' On a $26 publisher-set-list price book on a book that's currently a NY Times bestseller, the traditional wholesaler arrangement would have meant about $13 (approximately 50%) going to the publisher EVEN when the bookstore/retailer charges only $10 for the book as Amazon did, which treated bestsellers on the NYTimes list as loss-leaders.
As Steve Jobs inserted into his Agency agreements with the Big5 later, he later wanted, after all that, the ability to sell the 'hottest' books (apparently the first 10 of the NYT bestsellers) for only $10 and did get that. In other words, he did want to 'devalue' those (in the publishers' eyes, $10 was a devaluing) and got it.
All bookstores would want guarantees from the publishers that if they went with Apple's agency plan (70% of bookstore selling price to publishers) other stores would not get the ability to sell lower.
So, now the Big5 publishers, on the $10 e-books, receive $7 with the Agency plan instead of the $13 that Amazon did pay them under the wholesaler arrangement, meaning there was MORE money for the authors from the older non-agency arrangement as they affected the most popular books.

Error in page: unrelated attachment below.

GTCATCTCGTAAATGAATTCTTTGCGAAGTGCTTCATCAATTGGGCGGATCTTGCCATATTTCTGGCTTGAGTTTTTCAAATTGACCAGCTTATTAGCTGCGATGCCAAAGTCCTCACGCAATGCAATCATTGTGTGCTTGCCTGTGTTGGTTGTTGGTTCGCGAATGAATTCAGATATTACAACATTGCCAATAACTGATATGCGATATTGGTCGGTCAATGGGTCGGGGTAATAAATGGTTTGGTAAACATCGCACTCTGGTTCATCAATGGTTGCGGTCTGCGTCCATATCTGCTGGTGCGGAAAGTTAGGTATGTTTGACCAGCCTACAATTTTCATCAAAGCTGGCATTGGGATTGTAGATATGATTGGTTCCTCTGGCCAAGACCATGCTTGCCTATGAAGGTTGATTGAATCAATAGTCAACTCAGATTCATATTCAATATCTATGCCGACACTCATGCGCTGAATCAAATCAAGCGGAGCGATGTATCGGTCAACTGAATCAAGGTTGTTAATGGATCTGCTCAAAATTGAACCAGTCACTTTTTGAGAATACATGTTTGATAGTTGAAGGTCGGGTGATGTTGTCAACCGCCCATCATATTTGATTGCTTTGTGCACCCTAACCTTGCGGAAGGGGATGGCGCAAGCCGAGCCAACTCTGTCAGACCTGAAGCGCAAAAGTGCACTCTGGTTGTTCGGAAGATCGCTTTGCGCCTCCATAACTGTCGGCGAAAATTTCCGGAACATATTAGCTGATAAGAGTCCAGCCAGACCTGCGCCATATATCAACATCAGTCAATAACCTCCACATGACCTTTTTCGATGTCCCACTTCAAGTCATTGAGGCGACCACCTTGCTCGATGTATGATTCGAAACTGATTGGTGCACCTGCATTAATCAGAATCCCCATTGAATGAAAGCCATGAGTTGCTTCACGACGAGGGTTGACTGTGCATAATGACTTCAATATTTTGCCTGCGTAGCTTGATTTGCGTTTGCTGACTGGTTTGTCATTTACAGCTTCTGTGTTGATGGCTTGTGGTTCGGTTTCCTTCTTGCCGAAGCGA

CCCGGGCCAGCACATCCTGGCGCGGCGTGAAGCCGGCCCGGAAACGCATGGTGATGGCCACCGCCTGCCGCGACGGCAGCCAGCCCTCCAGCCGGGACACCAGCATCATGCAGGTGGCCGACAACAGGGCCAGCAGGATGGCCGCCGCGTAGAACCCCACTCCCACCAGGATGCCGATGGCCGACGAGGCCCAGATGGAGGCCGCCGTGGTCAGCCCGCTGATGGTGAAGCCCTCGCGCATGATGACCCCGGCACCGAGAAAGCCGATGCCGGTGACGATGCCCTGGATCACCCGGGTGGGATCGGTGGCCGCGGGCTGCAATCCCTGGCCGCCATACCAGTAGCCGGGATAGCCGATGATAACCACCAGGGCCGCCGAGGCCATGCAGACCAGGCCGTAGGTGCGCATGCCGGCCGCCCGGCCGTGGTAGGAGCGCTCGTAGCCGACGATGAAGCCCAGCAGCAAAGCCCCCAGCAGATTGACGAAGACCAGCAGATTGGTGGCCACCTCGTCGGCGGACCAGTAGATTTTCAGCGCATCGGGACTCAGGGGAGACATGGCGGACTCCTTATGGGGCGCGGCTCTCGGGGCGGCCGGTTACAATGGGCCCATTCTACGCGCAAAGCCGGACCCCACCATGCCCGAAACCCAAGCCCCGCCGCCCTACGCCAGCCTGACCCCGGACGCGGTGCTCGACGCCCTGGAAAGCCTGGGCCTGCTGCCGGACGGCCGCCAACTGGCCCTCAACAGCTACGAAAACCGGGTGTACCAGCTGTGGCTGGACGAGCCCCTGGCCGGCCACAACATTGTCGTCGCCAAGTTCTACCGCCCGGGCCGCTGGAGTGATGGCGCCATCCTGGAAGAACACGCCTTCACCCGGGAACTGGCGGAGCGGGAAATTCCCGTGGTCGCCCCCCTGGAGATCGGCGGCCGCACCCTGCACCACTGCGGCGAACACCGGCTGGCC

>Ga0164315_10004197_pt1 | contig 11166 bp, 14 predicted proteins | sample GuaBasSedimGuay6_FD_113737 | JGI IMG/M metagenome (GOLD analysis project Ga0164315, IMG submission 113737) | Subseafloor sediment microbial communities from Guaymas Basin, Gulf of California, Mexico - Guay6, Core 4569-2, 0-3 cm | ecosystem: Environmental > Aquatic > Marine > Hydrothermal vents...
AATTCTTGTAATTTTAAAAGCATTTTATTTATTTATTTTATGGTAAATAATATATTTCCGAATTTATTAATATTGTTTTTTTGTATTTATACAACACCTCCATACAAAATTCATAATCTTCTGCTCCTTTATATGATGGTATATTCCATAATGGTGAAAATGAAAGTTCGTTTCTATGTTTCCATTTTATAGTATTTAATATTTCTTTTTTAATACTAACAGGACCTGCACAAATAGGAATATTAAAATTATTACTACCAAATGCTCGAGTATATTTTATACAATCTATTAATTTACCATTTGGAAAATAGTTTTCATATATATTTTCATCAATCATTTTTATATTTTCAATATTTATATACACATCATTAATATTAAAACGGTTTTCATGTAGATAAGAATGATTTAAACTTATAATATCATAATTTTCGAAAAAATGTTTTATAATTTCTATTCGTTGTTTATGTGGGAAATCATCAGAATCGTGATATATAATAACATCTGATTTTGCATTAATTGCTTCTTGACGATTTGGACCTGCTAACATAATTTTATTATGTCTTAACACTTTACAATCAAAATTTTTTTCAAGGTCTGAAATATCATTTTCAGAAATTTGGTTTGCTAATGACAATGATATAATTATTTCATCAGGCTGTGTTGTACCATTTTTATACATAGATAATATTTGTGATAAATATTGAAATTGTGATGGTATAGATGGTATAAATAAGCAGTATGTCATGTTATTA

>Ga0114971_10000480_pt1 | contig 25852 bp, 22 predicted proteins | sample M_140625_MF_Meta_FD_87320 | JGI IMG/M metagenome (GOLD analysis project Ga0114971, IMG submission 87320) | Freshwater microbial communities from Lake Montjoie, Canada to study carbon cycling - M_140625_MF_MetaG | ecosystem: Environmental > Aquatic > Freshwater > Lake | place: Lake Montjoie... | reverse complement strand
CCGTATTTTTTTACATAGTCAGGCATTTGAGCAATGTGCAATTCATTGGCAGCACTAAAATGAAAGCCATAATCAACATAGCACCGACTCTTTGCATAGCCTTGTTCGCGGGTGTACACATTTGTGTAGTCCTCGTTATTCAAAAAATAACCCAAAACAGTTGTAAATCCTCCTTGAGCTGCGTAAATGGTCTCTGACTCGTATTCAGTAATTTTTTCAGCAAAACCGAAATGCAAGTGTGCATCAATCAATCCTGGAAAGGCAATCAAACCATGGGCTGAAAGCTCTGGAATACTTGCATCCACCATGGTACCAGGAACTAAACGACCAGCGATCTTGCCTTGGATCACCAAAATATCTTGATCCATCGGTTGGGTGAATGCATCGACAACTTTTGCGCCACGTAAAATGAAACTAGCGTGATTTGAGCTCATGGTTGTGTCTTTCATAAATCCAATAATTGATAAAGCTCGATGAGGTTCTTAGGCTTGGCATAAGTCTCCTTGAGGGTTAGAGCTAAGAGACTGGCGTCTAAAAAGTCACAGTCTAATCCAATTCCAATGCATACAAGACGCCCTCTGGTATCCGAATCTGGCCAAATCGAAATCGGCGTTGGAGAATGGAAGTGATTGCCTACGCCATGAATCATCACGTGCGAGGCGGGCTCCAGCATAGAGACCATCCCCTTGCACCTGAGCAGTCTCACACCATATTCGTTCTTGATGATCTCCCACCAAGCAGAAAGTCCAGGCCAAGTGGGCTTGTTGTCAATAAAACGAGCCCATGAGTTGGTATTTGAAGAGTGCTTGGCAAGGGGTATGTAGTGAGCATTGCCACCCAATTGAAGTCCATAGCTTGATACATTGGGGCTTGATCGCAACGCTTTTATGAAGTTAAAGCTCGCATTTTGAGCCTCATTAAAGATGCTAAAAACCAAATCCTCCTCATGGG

Control is the issue, of course, and the publishers hope Apple will always give them this, despite remembering history. The latter needed to get a foothold in the e-books area and this way they did. Who benefits or loses from this? Probably consumers and authors.
Yet the publishers carry on about wanting the authors to get more.
FAIR's headline is (deservedly so) even more scathing than my words.
"Unlike Amazon, Publishers Understand Authors--and How to Rip Them Off"
Jim Naureckas recently analyzed the New York Times article about a "threatening" Amazon in his piece NYT Exposes Amazon's Fiendish Plot to Sell Books for Less Money.
In the current article, Fair.org's Naurecka writes:
' Amazon is depicted as controlling and mercenary... [with examples]However, Auletta's piece is, as I said, a nicely-detailed one, but the closing paragraphs, practically written by "Apple insiders," paints Bezos as wanting to destroy publishing altogether and take it all over by himself and Steve Jobs is just wanting a 'win-win' situation, because now he is aware mainly of his 'legacy' and his 'vision.' However, as magazine negotiation reports have mentioned, publishers are trying to get Jobs to 'win' less now that they're talking details.
Publishers, on the other hand, are remarkably altruistic: "Publishers' real concern is that the low price of digital books will destroy [brick and morter] bookstores, which are their primary customers," Auletta writes. But they're equally concerned about the well-being of authors '
Auletta does end, after all that publisher/Jobs image polishing, with the words from a "skeptical literary agent"
' Asked about publishers’ efforts to raise prices, a skeptical literary agent said, “You can try to put on wings and defy gravity, but eventually you will be pulled down.” 'Nicely put, just as long as those are not painted as angel wings.
1. See later follow-up article on Auletta's Live Chat about his New Yorker article.
2. A discussion of the New Yorker Article and the pricing wars, on Stacey Cochran's Book Chatter,
with Fair.Org's Jim Naureckas and Kindle author Bufo Calvin.